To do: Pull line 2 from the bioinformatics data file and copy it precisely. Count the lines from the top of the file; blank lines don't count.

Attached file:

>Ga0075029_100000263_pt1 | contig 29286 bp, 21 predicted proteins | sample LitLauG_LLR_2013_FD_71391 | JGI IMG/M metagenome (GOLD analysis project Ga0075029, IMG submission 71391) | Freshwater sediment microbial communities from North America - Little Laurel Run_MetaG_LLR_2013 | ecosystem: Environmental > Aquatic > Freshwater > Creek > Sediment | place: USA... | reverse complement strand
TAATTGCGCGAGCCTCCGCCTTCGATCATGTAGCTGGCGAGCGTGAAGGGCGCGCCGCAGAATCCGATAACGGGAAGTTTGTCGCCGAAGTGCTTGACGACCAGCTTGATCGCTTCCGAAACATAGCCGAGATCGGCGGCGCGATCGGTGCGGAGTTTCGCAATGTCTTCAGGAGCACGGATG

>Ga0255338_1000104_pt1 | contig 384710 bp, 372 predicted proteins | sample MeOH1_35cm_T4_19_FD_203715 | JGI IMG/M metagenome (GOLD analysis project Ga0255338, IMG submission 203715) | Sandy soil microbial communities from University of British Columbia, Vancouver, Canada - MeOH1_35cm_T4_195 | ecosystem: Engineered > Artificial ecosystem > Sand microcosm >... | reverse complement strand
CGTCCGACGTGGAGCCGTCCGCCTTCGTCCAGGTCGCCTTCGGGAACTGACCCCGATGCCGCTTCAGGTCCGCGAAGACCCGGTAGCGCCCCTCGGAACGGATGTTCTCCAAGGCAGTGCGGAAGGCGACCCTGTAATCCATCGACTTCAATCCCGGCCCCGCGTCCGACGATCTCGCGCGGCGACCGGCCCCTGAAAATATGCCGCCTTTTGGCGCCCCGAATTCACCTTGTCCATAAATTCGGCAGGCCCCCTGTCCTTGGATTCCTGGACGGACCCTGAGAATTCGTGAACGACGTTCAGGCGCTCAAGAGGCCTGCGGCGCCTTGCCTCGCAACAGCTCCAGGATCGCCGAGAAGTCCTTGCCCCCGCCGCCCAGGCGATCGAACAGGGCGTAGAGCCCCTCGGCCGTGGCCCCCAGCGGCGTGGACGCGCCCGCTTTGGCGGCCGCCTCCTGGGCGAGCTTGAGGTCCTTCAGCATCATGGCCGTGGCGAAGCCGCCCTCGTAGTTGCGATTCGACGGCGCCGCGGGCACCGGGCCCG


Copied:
TAATTGCGCGAGCCTCCGCCTTCGATCATGTAGCTGGCGAGCGTGAAGGGCGCGCCGCAGAATCCGATAACGGGAAGTTTGTCGCCGAAGTGCTTGACGACCAGCTTGATCGCTTCCGAAACATAGCCGAGATCGGCGGCGCGATCGGTGCGGAGTTTCGCAATGTCTTCAGGAGCACGGATG